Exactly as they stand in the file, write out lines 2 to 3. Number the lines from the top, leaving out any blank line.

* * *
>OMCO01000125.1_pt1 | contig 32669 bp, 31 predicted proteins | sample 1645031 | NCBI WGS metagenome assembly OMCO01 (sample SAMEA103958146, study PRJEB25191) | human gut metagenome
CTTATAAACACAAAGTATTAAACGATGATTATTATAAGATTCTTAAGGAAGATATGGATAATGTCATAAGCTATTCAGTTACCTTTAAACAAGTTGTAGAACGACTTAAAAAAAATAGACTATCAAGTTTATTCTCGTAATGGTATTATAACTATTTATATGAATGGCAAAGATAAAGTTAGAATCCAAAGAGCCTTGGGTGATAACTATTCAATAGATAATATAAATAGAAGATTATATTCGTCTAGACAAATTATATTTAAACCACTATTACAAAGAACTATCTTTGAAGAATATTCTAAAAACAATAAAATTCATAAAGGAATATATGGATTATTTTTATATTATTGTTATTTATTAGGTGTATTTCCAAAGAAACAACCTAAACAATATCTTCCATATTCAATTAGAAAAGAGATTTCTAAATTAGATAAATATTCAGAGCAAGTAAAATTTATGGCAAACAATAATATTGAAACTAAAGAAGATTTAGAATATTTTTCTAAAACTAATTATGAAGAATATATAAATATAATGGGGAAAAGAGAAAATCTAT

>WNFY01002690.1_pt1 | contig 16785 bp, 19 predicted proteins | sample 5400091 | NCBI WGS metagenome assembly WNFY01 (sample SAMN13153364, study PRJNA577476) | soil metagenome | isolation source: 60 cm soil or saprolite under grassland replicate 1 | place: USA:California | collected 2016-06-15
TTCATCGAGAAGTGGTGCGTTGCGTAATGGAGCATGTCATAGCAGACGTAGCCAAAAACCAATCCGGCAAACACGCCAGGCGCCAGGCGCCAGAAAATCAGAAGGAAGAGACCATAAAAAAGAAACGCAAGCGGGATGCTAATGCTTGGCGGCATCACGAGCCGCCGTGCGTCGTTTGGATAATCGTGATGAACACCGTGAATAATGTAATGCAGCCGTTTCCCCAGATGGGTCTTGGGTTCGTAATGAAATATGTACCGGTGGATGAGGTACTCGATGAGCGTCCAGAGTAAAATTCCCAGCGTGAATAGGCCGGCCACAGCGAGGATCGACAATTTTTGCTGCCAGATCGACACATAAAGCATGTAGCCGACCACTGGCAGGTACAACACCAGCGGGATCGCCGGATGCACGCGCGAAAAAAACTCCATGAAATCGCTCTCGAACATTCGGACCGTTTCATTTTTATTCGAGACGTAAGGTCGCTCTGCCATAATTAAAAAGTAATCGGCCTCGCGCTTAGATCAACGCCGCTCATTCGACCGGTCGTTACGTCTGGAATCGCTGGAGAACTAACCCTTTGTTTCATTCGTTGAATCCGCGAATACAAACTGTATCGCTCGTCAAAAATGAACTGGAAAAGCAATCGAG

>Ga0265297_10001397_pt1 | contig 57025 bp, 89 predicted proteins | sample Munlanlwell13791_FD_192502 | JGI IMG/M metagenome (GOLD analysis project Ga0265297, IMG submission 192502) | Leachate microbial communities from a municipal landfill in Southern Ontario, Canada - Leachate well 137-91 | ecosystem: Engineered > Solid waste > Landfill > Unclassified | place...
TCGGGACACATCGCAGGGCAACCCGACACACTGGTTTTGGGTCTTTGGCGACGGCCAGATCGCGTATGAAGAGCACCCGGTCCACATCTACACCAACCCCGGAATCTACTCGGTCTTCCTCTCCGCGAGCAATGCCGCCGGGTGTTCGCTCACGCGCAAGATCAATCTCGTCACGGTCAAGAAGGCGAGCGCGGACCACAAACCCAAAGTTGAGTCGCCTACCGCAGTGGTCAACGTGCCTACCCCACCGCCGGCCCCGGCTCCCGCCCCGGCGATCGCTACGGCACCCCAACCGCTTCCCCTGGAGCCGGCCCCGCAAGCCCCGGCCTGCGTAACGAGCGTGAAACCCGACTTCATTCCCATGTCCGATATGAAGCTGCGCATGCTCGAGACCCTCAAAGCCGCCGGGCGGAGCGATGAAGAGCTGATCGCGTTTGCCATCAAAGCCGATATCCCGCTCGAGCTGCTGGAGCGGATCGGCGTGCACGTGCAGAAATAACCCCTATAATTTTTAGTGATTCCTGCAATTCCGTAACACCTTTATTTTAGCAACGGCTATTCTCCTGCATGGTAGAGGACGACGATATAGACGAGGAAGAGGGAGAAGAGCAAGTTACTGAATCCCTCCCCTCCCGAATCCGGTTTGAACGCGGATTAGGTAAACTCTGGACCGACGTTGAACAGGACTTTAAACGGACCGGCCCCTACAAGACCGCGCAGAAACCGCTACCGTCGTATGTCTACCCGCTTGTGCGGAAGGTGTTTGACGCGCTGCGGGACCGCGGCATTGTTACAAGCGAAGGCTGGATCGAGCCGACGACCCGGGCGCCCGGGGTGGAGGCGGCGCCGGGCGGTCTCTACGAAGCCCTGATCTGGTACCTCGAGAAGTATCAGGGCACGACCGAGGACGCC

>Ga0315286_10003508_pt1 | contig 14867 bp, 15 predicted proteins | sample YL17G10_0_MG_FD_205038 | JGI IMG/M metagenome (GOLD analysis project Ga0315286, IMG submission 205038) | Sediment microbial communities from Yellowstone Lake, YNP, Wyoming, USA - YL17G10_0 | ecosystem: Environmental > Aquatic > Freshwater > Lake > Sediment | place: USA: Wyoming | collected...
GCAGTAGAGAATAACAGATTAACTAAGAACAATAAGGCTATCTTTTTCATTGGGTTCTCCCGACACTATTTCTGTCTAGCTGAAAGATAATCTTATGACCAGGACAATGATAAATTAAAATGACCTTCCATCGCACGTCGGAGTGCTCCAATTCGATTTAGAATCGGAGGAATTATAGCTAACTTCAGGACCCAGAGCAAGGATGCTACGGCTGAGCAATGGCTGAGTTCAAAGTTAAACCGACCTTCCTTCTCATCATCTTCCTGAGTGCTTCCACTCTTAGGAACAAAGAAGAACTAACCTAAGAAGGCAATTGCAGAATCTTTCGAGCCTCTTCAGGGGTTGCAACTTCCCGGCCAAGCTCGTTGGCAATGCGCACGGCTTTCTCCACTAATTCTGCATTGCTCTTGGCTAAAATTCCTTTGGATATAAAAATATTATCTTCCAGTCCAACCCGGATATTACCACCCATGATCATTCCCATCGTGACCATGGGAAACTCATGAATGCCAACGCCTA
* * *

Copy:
CTTATAAACACAAAGTATTAAACGATGATTATTATAAGATTCTTAAGGAAGATATGGATAATGTCATAAGCTATTCAGTTACCTTTAAACAAGTTGTAGAACGACTTAAAAAAAATAGACTATCAAGTTTATTCTCGTAATGGTATTATAACTATTTATATGAATGGCAAAGATAAAGTTAGAATCCAAAGAGCCTTGGGTGATAACTATTCAATAGATAATATAAATAGAAGATTATATTCGTCTAGACAAATTATATTTAAACCACTATTACAAAGAACTATCTTTGAAGAATATTCTAAAAACAATAAAATTCATAAAGGAATATATGGATTATTTTTATATTATTGTTATTTATTAGGTGTATTTCCAAAGAAACAACCTAAACAATATCTTCCATATTCAATTAGAAAAGAGATTTCTAAATTAGATAAATATTCAGAGCAAGTAAAATTTATGGCAAACAATAATATTGAAACTAAAGAAGATTTAGAATATTTTTCTAAAACTAATTATGAAGAATATATAAATATAATGGGGAAAAGAGAAAATCTAT

>WNFY01002690.1_pt1 | contig 16785 bp, 19 predicted proteins | sample 5400091 | NCBI WGS metagenome assembly WNFY01 (sample SAMN13153364, study PRJNA577476) | soil metagenome | isolation source: 60 cm soil or saprolite under grassland replicate 1 | place: USA:California | collected 2016-06-15